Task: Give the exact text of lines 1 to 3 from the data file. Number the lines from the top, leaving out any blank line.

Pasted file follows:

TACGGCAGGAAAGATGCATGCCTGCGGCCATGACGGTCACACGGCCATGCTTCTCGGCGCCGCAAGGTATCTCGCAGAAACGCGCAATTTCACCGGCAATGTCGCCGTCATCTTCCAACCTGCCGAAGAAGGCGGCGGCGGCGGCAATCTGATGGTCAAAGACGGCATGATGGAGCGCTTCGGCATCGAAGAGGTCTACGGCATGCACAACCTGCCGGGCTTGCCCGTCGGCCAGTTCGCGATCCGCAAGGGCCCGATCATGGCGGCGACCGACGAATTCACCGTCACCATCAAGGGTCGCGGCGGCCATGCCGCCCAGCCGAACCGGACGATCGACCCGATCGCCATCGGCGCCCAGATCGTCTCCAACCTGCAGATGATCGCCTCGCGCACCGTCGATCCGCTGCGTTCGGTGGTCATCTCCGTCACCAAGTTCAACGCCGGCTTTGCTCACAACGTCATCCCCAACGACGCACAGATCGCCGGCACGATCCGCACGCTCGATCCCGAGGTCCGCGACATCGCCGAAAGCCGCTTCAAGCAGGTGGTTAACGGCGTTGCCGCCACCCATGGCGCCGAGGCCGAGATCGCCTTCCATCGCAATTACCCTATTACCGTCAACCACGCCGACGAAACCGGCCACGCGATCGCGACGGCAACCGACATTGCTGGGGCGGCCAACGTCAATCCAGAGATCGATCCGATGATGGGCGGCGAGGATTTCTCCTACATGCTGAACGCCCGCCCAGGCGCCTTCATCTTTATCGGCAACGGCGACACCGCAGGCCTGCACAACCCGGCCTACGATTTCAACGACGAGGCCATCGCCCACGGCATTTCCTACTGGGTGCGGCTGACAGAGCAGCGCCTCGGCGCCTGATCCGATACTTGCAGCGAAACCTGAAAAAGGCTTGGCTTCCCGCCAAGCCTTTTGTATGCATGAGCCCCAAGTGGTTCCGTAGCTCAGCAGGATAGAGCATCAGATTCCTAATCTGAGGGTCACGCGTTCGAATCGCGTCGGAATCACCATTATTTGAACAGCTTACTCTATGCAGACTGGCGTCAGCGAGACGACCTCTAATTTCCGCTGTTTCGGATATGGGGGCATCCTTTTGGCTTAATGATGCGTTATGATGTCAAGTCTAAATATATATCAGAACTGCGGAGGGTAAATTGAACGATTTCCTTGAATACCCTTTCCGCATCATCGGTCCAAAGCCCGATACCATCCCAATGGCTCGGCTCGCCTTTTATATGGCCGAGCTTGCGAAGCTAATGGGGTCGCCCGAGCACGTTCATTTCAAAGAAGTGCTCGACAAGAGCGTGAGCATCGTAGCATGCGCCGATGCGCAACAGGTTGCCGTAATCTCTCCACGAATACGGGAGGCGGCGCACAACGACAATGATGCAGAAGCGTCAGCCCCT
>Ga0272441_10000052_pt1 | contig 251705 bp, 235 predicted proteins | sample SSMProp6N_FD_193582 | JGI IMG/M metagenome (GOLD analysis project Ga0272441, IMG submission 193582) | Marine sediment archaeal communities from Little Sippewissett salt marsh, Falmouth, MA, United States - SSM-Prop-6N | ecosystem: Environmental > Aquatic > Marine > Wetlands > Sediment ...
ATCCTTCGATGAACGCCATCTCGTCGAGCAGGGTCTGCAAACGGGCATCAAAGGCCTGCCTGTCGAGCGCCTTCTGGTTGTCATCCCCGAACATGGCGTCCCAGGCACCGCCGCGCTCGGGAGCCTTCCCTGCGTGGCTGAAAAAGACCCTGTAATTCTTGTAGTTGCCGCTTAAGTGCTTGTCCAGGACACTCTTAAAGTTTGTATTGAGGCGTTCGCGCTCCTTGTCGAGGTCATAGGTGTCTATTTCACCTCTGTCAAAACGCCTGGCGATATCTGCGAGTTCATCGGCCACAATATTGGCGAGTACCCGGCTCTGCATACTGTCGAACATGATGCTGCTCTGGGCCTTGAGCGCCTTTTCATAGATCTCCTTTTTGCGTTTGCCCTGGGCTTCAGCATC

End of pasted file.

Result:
TACGGCAGGAAAGATGCATGCCTGCGGCCATGACGGTCACACGGCCATGCTTCTCGGCGCCGCAAGGTATCTCGCAGAAACGCGCAATTTCACCGGCAATGTCGCCGTCATCTTCCAACCTGCCGAAGAAGGCGGCGGCGGCGGCAATCTGATGGTCAAAGACGGCATGATGGAGCGCTTCGGCATCGAAGAGGTCTACGGCATGCACAACCTGCCGGGCTTGCCCGTCGGCCAGTTCGCGATCCGCAAGGGCCCGATCATGGCGGCGACCGACGAATTCACCGTCACCATCAAGGGTCGCGGCGGCCATGCCGCCCAGCCGAACCGGACGATCGACCCGATCGCCATCGGCGCCCAGATCGTCTCCAACCTGCAGATGATCGCCTCGCGCACCGTCGATCCGCTGCGTTCGGTGGTCATCTCCGTCACCAAGTTCAACGCCGGCTTTGCTCACAACGTCATCCCCAACGACGCACAGATCGCCGGCACGATCCGCACGCTCGATCCCGAGGTCCGCGACATCGCCGAAAGCCGCTTCAAGCAGGTGGTTAACGGCGTTGCCGCCACCCATGGCGCCGAGGCCGAGATCGCCTTCCATCGCAATTACCCTATTACCGTCAACCACGCCGACGAAACCGGCCACGCGATCGCGACGGCAACCGACATTGCTGGGGCGGCCAACGTCAATCCAGAGATCGATCCGATGATGGGCGGCGAGGATTTCTCCTACATGCTGAACGCCCGCCCAGGCGCCTTCATCTTTATCGGCAACGGCGACACCGCAGGCCTGCACAACCCGGCCTACGATTTCAACGACGAGGCCATCGCCCACGGCATTTCCTACTGGGTGCGGCTGACAGAGCAGCGCCTCGGCGCCTGATCCGATACTTGCAGCGAAACCTGAAAAAGGCTTGGCTTCCCGCCAAGCCTTTTGTATGCATGAGCCCCAAGTGGTTCCGTAGCTCAGCAGGATAGAGCATCAGATTCCTAATCTGAGGGTCACGCGTTCGAATCGCGTCGGAATCACCATTATTTGAACAGCTTACTCTATGCAGACTGGCGTCAGCGAGACGACCTCTAATTTCCGCTGTTTCGGATATGGGGGCATCCTTTTGGCTTAATGATGCGTTATGATGTCAAGTCTAAATATATATCAGAACTGCGGAGGGTAAATTGAACGATTTCCTTGAATACCCTTTCCGCATCATCGGTCCAAAGCCCGATACCATCCCAATGGCTCGGCTCGCCTTTTATATGGCCGAGCTTGCGAAGCTAATGGGGTCGCCCGAGCACGTTCATTTCAAAGAAGTGCTCGACAAGAGCGTGAGCATCGTAGCATGCGCCGATGCGCAACAGGTTGCCGTAATCTCTCCACGAATACGGGAGGCGGCGCACAACGACAATGATGCAGAAGCGTCAGCCCCT
>Ga0272441_10000052_pt1 | contig 251705 bp, 235 predicted proteins | sample SSMProp6N_FD_193582 | JGI IMG/M metagenome (GOLD analysis project Ga0272441, IMG submission 193582) | Marine sediment archaeal communities from Little Sippewissett salt marsh, Falmouth, MA, United States - SSM-Prop-6N | ecosystem: Environmental > Aquatic > Marine > Wetlands > Sediment ...
ATCCTTCGATGAACGCCATCTCGTCGAGCAGGGTCTGCAAACGGGCATCAAAGGCCTGCCTGTCGAGCGCCTTCTGGTTGTCATCCCCGAACATGGCGTCCCAGGCACCGCCGCGCTCGGGAGCCTTCCCTGCGTGGCTGAAAAAGACCCTGTAATTCTTGTAGTTGCCGCTTAAGTGCTTGTCCAGGACACTCTTAAAGTTTGTATTGAGGCGTTCGCGCTCCTTGTCGAGGTCATAGGTGTCTATTTCACCTCTGTCAAAACGCCTGGCGATATCTGCGAGTTCATCGGCCACAATATTGGCGAGTACCCGGCTCTGCATACTGTCGAACATGATGCTGCTCTGGGCCTTGAGCGCCTTTTCATAGATCTCCTTTTTGCGTTTGCCCTGGGCTTCAGCATC